Low Coupling GRASP Pattern

Coupling is a measure of how strongly one element is connected to, has knowledge of, or relies on other elements. Low coupling is an evaluative pattern that dictates how to assign responsibilities to support
  • lower dependency between the classes
  • change in one class having a lower impact on other classes
  • higher reuse potential
Let's understand this pattern with what is the problem in existing code and how to provide a solution to it.


How to support low dependency, low change impact, and increase reuse?


Assign a responsibility so that coupling remains low.
A class, for example, with high (or strong) coupling relies on many other classes. Such classes may be undesirable; some suffer from the following problems:
  • Forced local changes because of changes in related classes.
  • Harder to understand in isolation.
  • Harder to reuse because its use requires the additional presence of the classes on which it is dependent.

Key points about low coupling

Good to know below are some key points about low coupling:
  • Low dependencies between “artifacts” (classes, modules, components).
  • There shouldn’t be too much of dependency between the modules, even if there is a dependency it should be via the interfaces and should be minimal.
  • Avoid tight-coupling for collaboration between two classes (if one class wants to call the logic of a second class, then first class needs an object of second class it means the first class creates an object of the second class).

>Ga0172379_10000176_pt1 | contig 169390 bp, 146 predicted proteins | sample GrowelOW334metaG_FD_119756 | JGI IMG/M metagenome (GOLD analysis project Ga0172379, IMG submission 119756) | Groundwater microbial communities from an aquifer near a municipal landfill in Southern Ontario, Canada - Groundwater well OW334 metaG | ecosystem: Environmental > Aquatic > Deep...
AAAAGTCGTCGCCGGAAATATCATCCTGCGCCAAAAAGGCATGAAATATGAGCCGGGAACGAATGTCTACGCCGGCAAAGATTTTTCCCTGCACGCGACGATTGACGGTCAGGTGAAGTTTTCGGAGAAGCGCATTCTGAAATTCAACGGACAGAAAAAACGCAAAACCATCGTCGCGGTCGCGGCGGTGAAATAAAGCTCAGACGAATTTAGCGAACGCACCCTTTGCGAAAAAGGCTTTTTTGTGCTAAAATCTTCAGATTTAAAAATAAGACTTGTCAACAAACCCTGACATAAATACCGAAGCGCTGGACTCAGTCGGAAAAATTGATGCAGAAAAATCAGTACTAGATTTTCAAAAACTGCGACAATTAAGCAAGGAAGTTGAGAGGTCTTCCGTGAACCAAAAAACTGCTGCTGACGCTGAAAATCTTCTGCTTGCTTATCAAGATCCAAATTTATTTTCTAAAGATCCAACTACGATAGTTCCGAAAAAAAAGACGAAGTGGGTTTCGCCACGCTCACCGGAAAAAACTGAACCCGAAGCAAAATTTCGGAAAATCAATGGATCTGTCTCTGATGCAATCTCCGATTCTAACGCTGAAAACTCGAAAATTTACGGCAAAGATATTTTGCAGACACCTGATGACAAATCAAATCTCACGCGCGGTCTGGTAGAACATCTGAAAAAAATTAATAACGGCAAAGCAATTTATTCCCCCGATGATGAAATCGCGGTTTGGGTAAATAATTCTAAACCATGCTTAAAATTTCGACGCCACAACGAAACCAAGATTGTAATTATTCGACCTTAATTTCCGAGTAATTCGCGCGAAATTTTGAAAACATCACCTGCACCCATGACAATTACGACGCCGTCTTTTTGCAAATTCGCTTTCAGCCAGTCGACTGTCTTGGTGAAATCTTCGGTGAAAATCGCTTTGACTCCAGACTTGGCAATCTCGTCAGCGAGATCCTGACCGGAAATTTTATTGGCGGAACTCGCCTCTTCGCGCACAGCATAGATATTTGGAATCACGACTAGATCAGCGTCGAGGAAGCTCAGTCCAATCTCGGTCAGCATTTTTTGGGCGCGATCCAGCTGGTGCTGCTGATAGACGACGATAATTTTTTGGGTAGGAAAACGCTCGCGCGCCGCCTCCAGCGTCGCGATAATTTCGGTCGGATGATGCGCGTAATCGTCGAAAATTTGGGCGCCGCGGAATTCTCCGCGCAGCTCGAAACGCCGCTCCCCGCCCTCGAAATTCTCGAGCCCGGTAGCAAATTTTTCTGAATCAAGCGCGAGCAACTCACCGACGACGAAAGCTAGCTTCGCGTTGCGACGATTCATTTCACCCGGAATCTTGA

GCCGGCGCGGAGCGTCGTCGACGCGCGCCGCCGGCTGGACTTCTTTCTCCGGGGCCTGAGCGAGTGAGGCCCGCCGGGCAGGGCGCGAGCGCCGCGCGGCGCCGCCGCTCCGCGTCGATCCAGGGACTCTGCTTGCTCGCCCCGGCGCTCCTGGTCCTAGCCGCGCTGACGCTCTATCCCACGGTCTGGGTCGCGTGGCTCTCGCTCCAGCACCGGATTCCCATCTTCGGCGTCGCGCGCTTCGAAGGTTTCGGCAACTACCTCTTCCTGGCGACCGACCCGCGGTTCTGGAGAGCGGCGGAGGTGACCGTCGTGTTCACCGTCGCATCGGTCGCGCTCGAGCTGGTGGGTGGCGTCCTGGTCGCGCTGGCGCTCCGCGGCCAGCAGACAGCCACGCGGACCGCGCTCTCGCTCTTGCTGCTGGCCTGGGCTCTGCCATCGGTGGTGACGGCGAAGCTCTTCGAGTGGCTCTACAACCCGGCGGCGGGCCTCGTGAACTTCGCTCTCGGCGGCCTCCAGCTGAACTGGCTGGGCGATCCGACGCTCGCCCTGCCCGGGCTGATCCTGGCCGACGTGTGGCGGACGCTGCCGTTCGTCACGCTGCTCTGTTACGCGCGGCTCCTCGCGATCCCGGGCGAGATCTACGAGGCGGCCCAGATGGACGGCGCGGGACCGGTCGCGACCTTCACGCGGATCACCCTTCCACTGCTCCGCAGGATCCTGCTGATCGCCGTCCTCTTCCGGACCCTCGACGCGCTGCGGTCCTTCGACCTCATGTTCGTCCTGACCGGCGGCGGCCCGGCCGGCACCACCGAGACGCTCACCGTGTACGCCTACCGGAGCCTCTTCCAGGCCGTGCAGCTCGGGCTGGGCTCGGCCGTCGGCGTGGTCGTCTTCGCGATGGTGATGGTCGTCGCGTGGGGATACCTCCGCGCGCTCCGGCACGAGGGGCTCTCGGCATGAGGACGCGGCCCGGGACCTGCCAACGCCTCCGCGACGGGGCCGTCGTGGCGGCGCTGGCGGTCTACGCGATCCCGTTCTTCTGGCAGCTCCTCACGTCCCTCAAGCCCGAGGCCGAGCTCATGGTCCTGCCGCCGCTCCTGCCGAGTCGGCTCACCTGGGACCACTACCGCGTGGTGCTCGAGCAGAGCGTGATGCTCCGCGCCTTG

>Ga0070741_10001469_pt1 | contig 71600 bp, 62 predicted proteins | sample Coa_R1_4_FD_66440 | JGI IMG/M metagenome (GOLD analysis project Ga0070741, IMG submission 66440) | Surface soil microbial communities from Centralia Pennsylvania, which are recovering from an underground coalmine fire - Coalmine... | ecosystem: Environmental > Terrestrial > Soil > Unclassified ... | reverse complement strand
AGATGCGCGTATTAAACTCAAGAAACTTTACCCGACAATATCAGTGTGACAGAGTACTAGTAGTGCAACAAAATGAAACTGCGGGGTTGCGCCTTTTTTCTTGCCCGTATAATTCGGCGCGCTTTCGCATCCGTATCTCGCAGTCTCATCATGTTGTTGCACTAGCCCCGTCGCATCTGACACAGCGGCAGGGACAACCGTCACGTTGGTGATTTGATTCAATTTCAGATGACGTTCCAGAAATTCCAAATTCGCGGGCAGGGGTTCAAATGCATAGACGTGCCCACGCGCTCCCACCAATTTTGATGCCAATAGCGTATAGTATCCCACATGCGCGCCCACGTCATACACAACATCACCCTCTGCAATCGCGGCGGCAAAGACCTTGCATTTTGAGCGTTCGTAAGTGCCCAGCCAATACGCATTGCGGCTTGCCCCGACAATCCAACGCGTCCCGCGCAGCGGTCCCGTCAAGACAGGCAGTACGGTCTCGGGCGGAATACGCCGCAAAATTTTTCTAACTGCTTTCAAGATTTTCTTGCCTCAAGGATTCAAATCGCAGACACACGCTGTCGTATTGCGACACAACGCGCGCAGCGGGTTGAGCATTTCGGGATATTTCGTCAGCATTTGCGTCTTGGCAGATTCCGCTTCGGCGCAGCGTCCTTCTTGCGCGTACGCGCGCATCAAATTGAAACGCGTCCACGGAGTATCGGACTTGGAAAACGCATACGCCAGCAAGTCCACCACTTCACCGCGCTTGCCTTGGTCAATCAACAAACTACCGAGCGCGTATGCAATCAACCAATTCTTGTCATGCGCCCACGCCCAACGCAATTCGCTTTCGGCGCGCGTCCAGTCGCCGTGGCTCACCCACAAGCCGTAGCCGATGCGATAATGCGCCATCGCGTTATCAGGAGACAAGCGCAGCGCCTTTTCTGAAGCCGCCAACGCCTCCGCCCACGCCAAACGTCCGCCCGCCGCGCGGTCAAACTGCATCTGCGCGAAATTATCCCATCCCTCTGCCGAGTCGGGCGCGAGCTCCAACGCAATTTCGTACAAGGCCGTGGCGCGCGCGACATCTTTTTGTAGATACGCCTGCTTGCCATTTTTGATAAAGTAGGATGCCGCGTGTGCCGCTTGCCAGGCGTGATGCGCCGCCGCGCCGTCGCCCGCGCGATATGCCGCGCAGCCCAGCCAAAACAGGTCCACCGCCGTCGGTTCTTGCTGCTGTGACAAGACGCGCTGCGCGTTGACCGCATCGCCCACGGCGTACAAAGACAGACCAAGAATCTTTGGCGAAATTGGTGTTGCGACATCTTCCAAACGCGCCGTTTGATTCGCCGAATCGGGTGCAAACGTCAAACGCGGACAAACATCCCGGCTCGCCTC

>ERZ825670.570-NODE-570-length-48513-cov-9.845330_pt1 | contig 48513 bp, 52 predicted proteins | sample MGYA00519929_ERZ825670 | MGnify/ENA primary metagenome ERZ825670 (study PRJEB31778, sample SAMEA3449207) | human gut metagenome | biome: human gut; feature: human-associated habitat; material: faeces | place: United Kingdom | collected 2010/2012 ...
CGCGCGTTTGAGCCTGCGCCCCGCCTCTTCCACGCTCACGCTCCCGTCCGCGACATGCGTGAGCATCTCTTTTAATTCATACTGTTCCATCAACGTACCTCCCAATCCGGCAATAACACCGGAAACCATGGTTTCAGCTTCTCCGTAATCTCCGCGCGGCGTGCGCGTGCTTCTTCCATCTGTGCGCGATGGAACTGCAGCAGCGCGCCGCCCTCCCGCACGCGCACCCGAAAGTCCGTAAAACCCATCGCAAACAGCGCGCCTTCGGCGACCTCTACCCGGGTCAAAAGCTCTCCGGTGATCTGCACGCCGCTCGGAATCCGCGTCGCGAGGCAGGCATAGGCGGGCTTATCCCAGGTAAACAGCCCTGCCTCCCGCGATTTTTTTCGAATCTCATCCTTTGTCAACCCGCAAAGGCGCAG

• Strive for loosely coupled design between objects that interact.
  • Inversion Of Control (IoC) / Dependency Injection (DI) - With DI objects are given their dependencies at creation time by some third party (i.e. Java EE CDI, Spring DI…) that coordinates each object in the system. Objects aren’t expected to create or obtain their dependencies—dependencies are injected into the objects that need them. The key benefit of DI—loose coupling.


This is an example of loose coupling. Here we will demonstrate how to achieve loose coupling by applying dependency injection mechanism, the loose coupling implementation is achieved to allow start journey with any class which has implemented Vehicle interface.
Step 1: Vehicle interface to allow loose coupling implementation.
interface Vehicle {
    public void move();
Step 2: Car class implements Vehicle interface.
class Car implements Vehicle {
    public void move() {
         System.out.println("Car is moving");
Step 3: Bike class implements Vehicle interface.
class Bike implements Vehicle {
    public void move() {
         System.out.println("Bike is moving");
Step 4: Now create a Traveler class which holds the reference to the Vehicle interface.
class Traveler {
    private Vehicle v;
    public Vehicle getV() {
         return v;
    public void setV(Vehicle v) {
        this.v = v;

    public void startJourney() {
Step 5: Test class for loose coupling example - Traveler is an example of loose coupling.
public static void main(String[] args) {
    Traveler traveler = new Traveler();
    traveler.setV(new Car()); // Inject Car dependency
    traveler.startJourney(); // start journey by Car
    traveler.setV(new Bike()); // Inject Bike dependency
    traveler.startJourney(); // Start journey by Bike